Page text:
3 out of 5 3.0
Parkers overall rating: 3 out of 5 3.0

Solid Swede is ageing gracefully into a used car bargain

Saab 9-3 Saloon (02-11) - rated 3 out of 5
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At a glance

New price £17,350 - £33,550
Used price £395 - £7,785
Fuel economy
Not tested to latest standards
View pre-2017 economy specs
Road tax cost £30 - £600
Insurance group 18 - 41 How much is it to insure?


  • Stylish saloon, convertible and estate options
  • Driver-focused from dashboard to handling
  • Defunct brand, yet consistently popular as a used buy


  • Starting to look and feel dated
  • Uninspiring to drive
  • Cramped rear seats

Saab 9-3 Saloon rivals

3.5 out of 5 3.5

Written by Richard Kilpatrick on

The Saab 9-3 produced between 2002 and 2011 is one of the best cars GM offered in Europe. Safe, stylish and distinctive without any challenging quirks or failings, a popular new car has become a great used buy.

So what's the enduring appeal of Saab, and why is the 2002-2011 model 9-3 such a good buy?

Saab 9-3 known faults and common problems

Most Saab 9-3s are owned by enthusiasts now, though their high-quality build ensures a reasonable number are enjoyed by drivers looking for a reliable used car too. Sportwagon diesels in particular make a good value, stylish family hauler – so check for the abuse of load lugging and school runs throughout the interior.

Turbocharged models will need careful examination if you want years of trouble-free motoring, but are more than capable of delivering. Look for signs of aggressive driving and uneven tyre wear as warning signs, similarly look for a clean engine bay, plenty of service receipts and details like both key fobs and a clean interior.

Top 10 problems

Buying guide – common issues, and what to look for if you're looking at getting a Saab 9-3:

1. History and condition

Check your new car's MOT history online before viewing. Check both key fobs are present, replacement and programming is expensive.

2. Four-cylinder petrol engines

On V6 models look for leaks from the turbo oil lines. On all petrol models, check for regular oil changes and clean oil.

3. V6 petrol engines

The 2.8-litre models can be expensive to diagnose ignition faults on.

4. Diesel engines

On diesel manual models, listen for the characteristic squawks and rumbles of a failing dual-mass flywheel when releasing the clutch. All diesels are at risk of EGR failure – 2.2 models are particularly vulnerable.

5. Suspension

Rear suspension pads wear, causing knocks on sharp bumps. Anti-roll bar mounts can seize – listen for groans and rattles on speedbumps.

6. Electrics

Alternators are prone to failure on 1.9-litre diesel models.

7. Interior

Some interior trim is fragile, such as the dummy handbrake. Ensure all LCD displays are working, as replacement is expensive.

8. Transmission

Auto gearboxes need regular oil changes and flushes – if there's no history of fluid changes, buy with care or find an appropriate warranty.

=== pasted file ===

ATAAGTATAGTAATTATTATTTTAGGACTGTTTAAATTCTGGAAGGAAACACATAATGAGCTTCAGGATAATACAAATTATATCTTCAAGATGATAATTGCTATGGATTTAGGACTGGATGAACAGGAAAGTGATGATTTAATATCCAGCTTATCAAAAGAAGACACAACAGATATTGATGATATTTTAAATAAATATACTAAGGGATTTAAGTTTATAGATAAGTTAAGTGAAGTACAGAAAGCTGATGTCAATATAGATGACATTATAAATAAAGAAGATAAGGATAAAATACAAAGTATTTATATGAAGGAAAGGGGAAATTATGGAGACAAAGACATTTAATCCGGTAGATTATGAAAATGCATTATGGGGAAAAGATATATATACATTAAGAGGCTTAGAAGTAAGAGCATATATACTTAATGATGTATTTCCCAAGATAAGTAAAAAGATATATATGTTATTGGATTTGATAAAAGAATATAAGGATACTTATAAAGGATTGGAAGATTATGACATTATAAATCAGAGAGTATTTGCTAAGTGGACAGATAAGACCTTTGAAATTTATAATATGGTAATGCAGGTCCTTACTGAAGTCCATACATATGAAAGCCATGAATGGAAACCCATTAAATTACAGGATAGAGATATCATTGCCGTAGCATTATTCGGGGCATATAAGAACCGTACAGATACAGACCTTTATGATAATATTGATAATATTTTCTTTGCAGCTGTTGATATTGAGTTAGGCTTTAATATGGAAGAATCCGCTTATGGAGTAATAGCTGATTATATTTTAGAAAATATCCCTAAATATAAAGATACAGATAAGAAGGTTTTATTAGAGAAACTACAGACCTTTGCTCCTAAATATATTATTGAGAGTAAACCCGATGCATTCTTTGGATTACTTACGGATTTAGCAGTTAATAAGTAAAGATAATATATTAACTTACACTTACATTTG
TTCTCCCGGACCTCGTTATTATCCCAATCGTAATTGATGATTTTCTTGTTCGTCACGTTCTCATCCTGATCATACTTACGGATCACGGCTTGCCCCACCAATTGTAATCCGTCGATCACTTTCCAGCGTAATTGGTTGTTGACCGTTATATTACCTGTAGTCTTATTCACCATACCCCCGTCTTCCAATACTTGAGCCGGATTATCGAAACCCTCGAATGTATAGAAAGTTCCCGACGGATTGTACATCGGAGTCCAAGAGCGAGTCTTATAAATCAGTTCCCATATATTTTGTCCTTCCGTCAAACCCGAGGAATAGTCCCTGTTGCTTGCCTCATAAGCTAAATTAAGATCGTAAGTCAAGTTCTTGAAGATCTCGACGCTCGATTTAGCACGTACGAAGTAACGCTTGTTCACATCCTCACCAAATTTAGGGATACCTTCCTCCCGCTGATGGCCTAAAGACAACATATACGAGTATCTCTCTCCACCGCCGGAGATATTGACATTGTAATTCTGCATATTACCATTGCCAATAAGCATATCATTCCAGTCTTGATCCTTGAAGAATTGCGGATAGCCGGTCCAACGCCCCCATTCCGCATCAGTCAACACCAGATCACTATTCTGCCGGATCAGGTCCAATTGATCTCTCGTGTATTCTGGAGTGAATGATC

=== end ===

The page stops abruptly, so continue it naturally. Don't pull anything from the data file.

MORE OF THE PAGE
9. Getting new and used parts

Spares availability is surprisingly good, but some trim items for SportWagons are expensive

10. Headlamp efficiency

Discoloured headlight lenses can often be polished clear

What style of Saab 9-3 is best for me?

All models share a common front end style and interior/cabin, which includes features like a central information display, distraction-free black-panel mode and Saab's trademark ignition key next to the gearlever. Even on the most basic specifications, the seats are ergonomically designed with excellent whiplash protection and superb support for long journeys, and the view from the cockpit-inspired dashboard gives a feeling of being in control of something quite special.

Dig around and you'll find a few less satisfactory features – many of which can be attributed to General Motors' desire to save money in mass production – but overall, the Saab meets buyer expectations better than some BMW and Mercedes-Benz models of the time.

Between 2002 and 2011 you could choose a swoopy four-door saloon and an accomplished four-seater cabriolet; in 2005 a compact sports estate joined the range. Finally, for 2009 an all-wheel drive estate with raised suspension was introduced as the 9-3 X.

Where is Saab now?

Possibly one of the truly inexplicable losses of the 2008 financial crisis, General Motors sold Saab to Dutch supercar manufacturer Spyker after a prolonged period of uncertainty lasting to the end of 2010.

During this period of negotiation, which included the sale of some of Saab's intellectual property to Chinese firm BAIC (a situation loosely mirroring that of MG Rover and SAIC five years previous), Saab introduced a second-generation 9-5 and a completely new crossover 9-4X (selling just 614 units in Sweden and America) made in Mexico.

Spyker's ambitions to keep Saab solvent through new Chinese partnerships were blocked by GM, failed, and in 2012 the Swedish firm was declared bankrupt. NEVS – National Electric Vehicle Sweden – acquired Saab's assets and initially proposed using the brand, but has now opted to release new cars based on the 9-3, with electric power, under its own brand.

So Saab is gone, but the 9-3 continues as an advanced electric car in China – and the previous generation 9-5 remains in production with BAIC as the Senova D70 and D80, still powered by Saab's classic H engine. Where the 9-3 Convertible once dominated four-seater soft-top sales, the Vauxhall Cascada is GM's spiritual successor... when did you last see one?

How much should I pay for a Saab 9-3?

9-3 Saloon used prices: £495 - £7,650
9-3 Convertible used prices: £615 - £8,215
9-3 SportWagon used prices: £505 - £7,145
9-3 X used prices: £3,375 - £7,610

List price when new: £17,350 - £33,550

More advice from Parkers

Saab 9-3 Saloon rivals

3.5 out of 5 3.5

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